Dr Jennifer Lavers, a zoologist with the Tasmanian Museum and Art Gallery and an Honorary Research Fellow at the University of Tasmania, has been named as the Young Tall Poppy (Tasmania) Scientist of the Year.
University of Tasmania Vice-Chancellor, Professor Peter Rathjen, welcomed the announcement of the finalists, saying that the Awards provided excellent recognition for early career scientists. All three are researchers associated with the University of Tasmania.
The 2011 Tall Poppy finalists were celebrated at a function in the University Club attended by the Premier Lara Giddings and the Vice-Chancellor, Professor Peter Rathjen.
Ms Giddings said the government was very pleased to be supporting young scientists.
“We are very supportive of the fact that these scientists become leaders within our school communities as well to help inspire students.
“It is important we have people who share with us the benefits of innovation and change and the ingenuity that comes through research.”
Dr Lavers has focussed in her research on the universal problem of plastic pollution. More than 20 million plastic items enter the ocean each day and these are frequently mistaken by seabirds for food. On Lord Howe Island, she has found that 96 per cent of flesh-footed shearwater chicks (muttonbirds) contain plastic which can block or rupture the digestive tract; one chick examined this year contained more than 275 pieces of plastic.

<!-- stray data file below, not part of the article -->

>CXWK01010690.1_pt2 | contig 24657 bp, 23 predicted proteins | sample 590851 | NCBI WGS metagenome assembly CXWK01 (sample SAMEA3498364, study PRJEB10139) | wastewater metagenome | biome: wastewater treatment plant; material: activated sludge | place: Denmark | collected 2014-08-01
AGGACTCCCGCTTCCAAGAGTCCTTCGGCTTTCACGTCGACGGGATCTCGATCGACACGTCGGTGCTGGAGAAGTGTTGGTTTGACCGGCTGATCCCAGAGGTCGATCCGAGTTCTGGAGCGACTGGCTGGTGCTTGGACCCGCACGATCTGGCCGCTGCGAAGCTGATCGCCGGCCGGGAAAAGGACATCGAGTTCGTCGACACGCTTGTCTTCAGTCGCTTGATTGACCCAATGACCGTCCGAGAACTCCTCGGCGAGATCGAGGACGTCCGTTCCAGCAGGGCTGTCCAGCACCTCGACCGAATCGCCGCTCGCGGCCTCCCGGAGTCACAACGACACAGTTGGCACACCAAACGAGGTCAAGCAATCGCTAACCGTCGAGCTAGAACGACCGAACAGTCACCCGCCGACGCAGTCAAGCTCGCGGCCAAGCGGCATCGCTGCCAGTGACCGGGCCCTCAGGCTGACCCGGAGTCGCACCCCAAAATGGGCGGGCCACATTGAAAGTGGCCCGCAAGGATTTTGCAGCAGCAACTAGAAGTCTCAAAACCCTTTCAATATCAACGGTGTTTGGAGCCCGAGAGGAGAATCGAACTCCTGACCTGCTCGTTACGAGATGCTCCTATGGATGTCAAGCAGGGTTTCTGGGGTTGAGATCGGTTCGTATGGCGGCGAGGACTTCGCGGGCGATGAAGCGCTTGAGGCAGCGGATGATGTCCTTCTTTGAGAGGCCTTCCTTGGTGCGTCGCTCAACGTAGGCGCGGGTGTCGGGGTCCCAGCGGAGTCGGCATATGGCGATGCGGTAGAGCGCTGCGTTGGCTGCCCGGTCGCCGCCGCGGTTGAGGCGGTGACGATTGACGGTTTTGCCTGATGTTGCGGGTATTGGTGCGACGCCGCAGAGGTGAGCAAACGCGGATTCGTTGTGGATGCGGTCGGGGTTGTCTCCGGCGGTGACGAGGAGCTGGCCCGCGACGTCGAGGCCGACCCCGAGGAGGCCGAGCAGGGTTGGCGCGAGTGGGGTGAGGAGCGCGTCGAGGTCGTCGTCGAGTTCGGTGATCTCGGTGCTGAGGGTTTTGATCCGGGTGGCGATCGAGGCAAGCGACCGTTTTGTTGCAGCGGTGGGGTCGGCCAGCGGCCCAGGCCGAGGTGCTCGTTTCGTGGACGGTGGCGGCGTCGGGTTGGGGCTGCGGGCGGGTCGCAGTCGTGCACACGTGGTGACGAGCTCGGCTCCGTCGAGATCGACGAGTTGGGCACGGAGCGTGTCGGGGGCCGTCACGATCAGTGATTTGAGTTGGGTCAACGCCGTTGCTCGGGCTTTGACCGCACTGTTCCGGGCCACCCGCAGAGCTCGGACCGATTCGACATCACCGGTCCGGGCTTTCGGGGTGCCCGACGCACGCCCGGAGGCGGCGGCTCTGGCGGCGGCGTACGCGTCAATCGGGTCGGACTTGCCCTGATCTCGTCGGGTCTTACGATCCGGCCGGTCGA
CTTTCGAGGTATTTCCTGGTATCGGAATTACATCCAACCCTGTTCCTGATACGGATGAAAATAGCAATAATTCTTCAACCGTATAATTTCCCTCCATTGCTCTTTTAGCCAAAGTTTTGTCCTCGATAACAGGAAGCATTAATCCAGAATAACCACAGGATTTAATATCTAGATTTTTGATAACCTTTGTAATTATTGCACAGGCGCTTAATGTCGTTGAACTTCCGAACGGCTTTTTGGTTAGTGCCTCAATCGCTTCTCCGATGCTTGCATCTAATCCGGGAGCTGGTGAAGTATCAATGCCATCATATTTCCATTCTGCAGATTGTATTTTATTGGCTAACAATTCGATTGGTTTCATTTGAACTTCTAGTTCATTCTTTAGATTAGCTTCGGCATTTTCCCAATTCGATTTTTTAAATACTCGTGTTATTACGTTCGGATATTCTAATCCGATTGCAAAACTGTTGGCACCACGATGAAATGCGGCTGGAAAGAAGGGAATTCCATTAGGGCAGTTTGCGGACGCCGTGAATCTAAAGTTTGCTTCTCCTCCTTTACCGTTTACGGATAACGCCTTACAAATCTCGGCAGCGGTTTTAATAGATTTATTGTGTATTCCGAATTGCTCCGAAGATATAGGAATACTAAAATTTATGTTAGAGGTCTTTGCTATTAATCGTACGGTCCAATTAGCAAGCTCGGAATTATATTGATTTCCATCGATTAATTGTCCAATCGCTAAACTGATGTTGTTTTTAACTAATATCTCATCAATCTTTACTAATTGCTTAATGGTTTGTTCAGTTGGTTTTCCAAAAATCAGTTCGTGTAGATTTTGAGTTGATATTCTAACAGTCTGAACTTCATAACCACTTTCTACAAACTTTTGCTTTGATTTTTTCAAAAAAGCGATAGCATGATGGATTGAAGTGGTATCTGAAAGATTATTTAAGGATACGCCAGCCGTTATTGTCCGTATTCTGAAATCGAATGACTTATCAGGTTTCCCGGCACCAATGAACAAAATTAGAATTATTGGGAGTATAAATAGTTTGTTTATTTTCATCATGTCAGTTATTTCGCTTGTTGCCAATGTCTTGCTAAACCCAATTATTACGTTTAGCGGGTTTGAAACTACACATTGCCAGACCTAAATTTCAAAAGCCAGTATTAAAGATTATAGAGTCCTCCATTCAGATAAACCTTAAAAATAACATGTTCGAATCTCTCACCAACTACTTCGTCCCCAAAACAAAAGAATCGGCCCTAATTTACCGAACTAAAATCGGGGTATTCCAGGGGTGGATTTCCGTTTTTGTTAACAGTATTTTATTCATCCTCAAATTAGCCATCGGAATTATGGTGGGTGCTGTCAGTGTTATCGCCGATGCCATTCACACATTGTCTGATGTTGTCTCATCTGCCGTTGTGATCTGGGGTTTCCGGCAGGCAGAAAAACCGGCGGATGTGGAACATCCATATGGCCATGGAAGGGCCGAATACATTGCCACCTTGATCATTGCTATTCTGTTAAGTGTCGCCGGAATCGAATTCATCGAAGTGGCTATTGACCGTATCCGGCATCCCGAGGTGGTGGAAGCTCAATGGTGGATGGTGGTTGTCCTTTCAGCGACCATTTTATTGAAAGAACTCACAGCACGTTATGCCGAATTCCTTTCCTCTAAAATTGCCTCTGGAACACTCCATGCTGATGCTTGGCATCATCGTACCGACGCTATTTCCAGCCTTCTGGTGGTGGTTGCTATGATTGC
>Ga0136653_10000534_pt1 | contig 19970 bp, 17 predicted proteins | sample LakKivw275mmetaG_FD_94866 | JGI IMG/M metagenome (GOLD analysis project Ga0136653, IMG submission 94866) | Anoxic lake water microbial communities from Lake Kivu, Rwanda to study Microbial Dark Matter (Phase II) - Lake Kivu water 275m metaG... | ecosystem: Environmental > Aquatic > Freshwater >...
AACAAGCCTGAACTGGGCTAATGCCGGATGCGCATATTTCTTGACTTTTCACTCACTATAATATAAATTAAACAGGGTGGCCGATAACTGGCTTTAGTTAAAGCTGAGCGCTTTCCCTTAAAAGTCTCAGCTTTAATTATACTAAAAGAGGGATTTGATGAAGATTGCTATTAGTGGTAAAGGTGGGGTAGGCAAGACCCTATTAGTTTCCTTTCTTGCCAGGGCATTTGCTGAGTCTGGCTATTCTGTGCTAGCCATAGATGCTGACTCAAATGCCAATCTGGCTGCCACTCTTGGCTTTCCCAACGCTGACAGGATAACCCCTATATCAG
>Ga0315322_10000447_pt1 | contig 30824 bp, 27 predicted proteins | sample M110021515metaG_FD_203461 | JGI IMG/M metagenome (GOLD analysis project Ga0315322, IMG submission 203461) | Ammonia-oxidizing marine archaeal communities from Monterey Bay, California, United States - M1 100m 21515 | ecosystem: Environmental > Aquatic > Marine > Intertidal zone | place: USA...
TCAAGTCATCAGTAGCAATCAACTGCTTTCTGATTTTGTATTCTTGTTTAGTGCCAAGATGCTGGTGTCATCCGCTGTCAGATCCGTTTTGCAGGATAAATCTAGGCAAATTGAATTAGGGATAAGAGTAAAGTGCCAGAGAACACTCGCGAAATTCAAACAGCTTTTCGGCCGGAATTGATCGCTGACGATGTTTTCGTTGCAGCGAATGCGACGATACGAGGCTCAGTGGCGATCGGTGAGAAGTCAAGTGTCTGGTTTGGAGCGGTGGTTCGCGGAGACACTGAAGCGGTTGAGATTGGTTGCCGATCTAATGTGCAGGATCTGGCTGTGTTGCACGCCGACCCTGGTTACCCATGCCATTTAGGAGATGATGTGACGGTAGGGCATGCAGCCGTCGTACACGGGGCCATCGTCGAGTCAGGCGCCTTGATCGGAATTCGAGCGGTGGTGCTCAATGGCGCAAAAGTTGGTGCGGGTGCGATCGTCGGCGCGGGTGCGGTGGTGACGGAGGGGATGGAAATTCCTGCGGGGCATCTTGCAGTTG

“Jennifer is not only an outstanding young scientist whose research has global implications but she is also passionate about communicating science to the public,” the chair of the judging committee, Professor Paddy Nixon, who is the UTAS Deputy Vice-Chancellor (Research), said.
“This combination makes her a very worthy winner.”
Dr Cleland’s research in the field of behavioural epidemiology focuses on understanding individual, social and environmental influences on physical activity among women, children, those experiencing socioeconomic disadvantage and rural populations.
Dr Ferguson is investigating why smokers find it so difficult to quit – in particular how social and environmental factors can influence the success or otherwise of a quit attempt. His research also tries to understand why quit-smoking treatments work for some people but not others.
Also present at the official announcement were the Year 11 and 12 students from Rosny College who won the inaugural Tasmanian Envirothon competition run by the Bookend Trust. Support from Trust donors and Airlines of Tasmania allowed them to work with Jennifer Lavers on Lord Howe Island.
The Young Tall Poppy Science Awards, which recognise achievement in the sciences, including technology, engineering, mathematics and medical research, are organised by the Australian Institute of Policy and Science and presented state-by-state.
Photo: (From left to right) Dr Verity Cleland of the Menzies Research Institute Tasmania, Dr Stuart Ferguson from the School of Pharmacy and Dr Jennifer Lavers, TMAG and UTAS.